Manage episode 250383041 series 2602554
An artificial neuron made from vanadium dioxide precisely mimics the behavior of normal and faulty neurons in the brain. This could have important implications for neuroscience. Read the abstract in Frontiers in Neuroscience.
PATEL: Our brains conduct information through electrical signals. Little voltage spikes that neurons pass around. And the frequency of those little spikes encodes information. But disorders like depression or ADHD can weaken these signals or alter their frequency. Here’s Shriram Ramanathan at Purdue University, with a materials engineer’s take.
SHRIRAM RAMANATHAN: Basically you can think of the neuron as a material that integrates charge. So imagine the neuron is collecting charge as it receives charge. And then at some critical charge level it fires a signal. So this can be referred to as a leaky integrate fire function. So the neuron is integrating charge but it’s not a perfect insulator so it leaks a little bit of charge as it’s collecting.
PATEL: A failing neuron just leaks all its charge and is unable to collect enough to trigger a signal. And now Ramanathan and his colleagues have made an artificial neuron that can precisely mimic this behavior of normal and faulty neurons in the brain. This could have important implications for neuroscience.
SR: We introduce a quantum material, vanadium dioxide, as a powerful analog of neurons that can be found in the animal brain. We can control the electrical properties of these materials in an exceptionally careful manner. We can, you know, very rigorously grow these materials and also pattern them into devices with very precise geometries. So what we are proposing is we can build these very well defined structures with well defined electrical characteristics and we can emulate the propagation and transmission of signals in these structures which mimic the natural neurons. And so we are hoping that these types of studies will allow neuroscientists to understand, for example, thresholds for resistances or capacitances or electrical leakage across wires and so forth to look at the very, very early stages of breakdown of normal functioning in neural circuits.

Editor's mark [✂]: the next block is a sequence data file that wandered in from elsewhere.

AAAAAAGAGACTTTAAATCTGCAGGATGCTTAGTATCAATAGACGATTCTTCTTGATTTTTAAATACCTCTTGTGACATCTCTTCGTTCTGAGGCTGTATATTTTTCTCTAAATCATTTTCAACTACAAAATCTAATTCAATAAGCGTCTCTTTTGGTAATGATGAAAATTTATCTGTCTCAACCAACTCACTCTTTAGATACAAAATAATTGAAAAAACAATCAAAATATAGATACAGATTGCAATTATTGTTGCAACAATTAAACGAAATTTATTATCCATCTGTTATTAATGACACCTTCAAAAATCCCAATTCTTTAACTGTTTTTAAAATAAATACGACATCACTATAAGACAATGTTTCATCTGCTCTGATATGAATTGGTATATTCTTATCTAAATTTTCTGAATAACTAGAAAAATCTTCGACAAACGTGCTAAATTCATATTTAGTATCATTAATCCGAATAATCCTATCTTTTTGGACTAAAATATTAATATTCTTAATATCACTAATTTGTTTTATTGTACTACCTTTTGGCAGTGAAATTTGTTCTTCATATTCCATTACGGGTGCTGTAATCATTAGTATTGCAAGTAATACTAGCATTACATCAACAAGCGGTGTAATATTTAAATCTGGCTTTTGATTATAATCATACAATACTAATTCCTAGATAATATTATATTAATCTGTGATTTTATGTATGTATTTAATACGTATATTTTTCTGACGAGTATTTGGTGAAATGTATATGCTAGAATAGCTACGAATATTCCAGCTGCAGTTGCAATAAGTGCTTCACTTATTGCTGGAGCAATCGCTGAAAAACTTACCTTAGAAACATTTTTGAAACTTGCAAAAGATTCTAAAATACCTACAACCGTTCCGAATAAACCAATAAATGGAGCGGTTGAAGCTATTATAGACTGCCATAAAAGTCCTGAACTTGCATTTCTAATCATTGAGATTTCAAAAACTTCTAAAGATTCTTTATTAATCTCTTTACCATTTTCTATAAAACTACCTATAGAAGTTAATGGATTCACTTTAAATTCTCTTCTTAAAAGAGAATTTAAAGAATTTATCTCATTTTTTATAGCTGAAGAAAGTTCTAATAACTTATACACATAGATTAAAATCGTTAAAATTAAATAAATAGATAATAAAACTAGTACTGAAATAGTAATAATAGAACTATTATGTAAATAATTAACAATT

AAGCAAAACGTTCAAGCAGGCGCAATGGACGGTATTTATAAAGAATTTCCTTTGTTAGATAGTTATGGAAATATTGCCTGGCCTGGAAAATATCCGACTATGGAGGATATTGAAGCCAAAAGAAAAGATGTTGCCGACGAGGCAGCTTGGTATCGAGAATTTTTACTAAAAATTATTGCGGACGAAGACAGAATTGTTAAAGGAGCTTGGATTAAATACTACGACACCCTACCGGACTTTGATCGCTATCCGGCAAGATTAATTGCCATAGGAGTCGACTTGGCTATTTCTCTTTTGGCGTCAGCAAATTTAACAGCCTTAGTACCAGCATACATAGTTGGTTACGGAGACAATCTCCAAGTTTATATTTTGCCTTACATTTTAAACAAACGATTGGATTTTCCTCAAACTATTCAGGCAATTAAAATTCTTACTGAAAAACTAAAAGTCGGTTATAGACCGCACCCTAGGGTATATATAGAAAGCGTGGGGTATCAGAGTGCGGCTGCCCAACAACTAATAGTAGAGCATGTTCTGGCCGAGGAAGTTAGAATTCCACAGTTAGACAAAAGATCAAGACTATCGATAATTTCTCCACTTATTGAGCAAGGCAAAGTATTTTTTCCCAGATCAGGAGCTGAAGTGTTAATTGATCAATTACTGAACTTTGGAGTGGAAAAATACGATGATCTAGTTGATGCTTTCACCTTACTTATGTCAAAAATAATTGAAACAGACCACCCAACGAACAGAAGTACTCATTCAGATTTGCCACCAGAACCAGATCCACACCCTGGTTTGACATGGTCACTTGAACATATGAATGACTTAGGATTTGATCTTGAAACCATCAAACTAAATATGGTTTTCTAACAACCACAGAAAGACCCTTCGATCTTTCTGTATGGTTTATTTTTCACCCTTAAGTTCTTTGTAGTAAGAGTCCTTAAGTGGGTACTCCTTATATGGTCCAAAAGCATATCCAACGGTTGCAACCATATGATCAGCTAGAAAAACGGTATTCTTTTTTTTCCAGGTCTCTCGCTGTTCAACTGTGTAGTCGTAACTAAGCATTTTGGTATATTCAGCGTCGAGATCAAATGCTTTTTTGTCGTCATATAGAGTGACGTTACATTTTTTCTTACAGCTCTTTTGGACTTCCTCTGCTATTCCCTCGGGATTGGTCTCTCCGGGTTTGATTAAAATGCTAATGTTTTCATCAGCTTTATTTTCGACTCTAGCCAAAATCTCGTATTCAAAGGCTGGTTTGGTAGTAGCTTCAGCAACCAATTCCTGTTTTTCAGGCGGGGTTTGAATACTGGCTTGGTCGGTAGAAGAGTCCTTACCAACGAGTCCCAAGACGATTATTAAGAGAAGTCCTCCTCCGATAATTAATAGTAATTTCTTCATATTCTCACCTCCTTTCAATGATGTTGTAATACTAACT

PATEL: Why vanadium dioxide? It can undergo a phase transition at room temperature. The material is a semiconductor. But pass enough current through it and at some critical current level it becomes a metal. This property is key for making a simple artificial neuron.
SR: The beauty of this class of materials is that you can couple this type of a phase transition material to a capacitor and you can build an artificial neuron. So it’s really remarkably simple. It just contains this material, the phase transition material, which happens to be a quantum material that’s connected to a capacitor. That’s all it is to build and emulate an individual neuron! It can integrate charge, it can basically collect charge in an insulated state when it’s coupled to this capacitor. And when there is a critical level of charge accumulated or when it hits a certain temperature the material becomes metallic. And so suddenly there is a burst of electrical current through this material because it’s now no longer an insulator; it becomes a metal. So this mimics the integrate-and-fire capability.
PATEL: Then the material returns to its original state and the cycle starts again. Tweaking the material’s oxygen composition ever so slightly changes its conductivity. So the researchers can emulate different types of neurons found in animal brains. And if they make the material really conductive, it cannot integrate charge so it behaves like a faulty neuron. For more news, log onto the MRS Bulletin website at mrsbulletin.org and follow us on twitter, @MRSBulletin.